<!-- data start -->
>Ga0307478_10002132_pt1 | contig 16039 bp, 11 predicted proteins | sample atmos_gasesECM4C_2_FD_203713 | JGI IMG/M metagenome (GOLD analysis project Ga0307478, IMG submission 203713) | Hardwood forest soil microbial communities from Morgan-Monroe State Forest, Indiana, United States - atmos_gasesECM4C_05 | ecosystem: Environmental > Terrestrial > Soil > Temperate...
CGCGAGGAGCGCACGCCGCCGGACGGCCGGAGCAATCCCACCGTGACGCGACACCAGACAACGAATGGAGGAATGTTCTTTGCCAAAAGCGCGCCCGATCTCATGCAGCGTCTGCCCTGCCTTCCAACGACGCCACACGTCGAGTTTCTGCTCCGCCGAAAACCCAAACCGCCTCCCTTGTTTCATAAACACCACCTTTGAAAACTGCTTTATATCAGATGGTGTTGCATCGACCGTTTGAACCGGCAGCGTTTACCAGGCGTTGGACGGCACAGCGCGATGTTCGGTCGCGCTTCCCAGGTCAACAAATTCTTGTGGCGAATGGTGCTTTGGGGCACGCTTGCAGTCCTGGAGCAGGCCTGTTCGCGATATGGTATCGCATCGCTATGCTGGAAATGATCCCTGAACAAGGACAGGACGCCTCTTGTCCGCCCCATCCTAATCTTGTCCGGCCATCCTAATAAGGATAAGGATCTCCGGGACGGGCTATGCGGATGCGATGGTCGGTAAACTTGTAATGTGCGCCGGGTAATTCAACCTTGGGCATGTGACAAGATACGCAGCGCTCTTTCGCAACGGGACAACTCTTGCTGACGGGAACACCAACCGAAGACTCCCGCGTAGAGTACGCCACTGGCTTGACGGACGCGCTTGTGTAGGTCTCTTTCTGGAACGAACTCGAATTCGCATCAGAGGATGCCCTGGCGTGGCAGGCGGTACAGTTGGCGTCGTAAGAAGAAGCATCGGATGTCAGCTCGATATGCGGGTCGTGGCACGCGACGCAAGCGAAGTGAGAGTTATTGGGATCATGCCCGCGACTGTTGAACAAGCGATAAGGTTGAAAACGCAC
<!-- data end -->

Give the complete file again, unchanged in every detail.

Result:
>Ga0307478_10002132_pt1 | contig 16039 bp, 11 predicted proteins | sample atmos_gasesECM4C_2_FD_203713 | JGI IMG/M metagenome (GOLD analysis project Ga0307478, IMG submission 203713) | Hardwood forest soil microbial communities from Morgan-Monroe State Forest, Indiana, United States - atmos_gasesECM4C_05 | ecosystem: Environmental > Terrestrial > Soil > Temperate...
CGCGAGGAGCGCACGCCGCCGGACGGCCGGAGCAATCCCACCGTGACGCGACACCAGACAACGAATGGAGGAATGTTCTTTGCCAAAAGCGCGCCCGATCTCATGCAGCGTCTGCCCTGCCTTCCAACGACGCCACACGTCGAGTTTCTGCTCCGCCGAAAACCCAAACCGCCTCCCTTGTTTCATAAACACCACCTTTGAAAACTGCTTTATATCAGATGGTGTTGCATCGACCGTTTGAACCGGCAGCGTTTACCAGGCGTTGGACGGCACAGCGCGATGTTCGGTCGCGCTTCCCAGGTCAACAAATTCTTGTGGCGAATGGTGCTTTGGGGCACGCTTGCAGTCCTGGAGCAGGCCTGTTCGCGATATGGTATCGCATCGCTATGCTGGAAATGATCCCTGAACAAGGACAGGACGCCTCTTGTCCGCCCCATCCTAATCTTGTCCGGCCATCCTAATAAGGATAAGGATCTCCGGGACGGGCTATGCGGATGCGATGGTCGGTAAACTTGTAATGTGCGCCGGGTAATTCAACCTTGGGCATGTGACAAGATACGCAGCGCTCTTTCGCAACGGGACAACTCTTGCTGACGGGAACACCAACCGAAGACTCCCGCGTAGAGTACGCCACTGGCTTGACGGACGCGCTTGTGTAGGTCTCTTTCTGGAACGAACTCGAATTCGCATCAGAGGATGCCCTGGCGTGGCAGGCGGTACAGTTGGCGTCGTAAGAAGAAGCATCGGATGTCAGCTCGATATGCGGGTCGTGGCACGCGACGCAAGCGAAGTGAGAGTTATTGGGATCATGCCCGCGACTGTTGAACAAGCGATAAGGTTGAAAACGCAC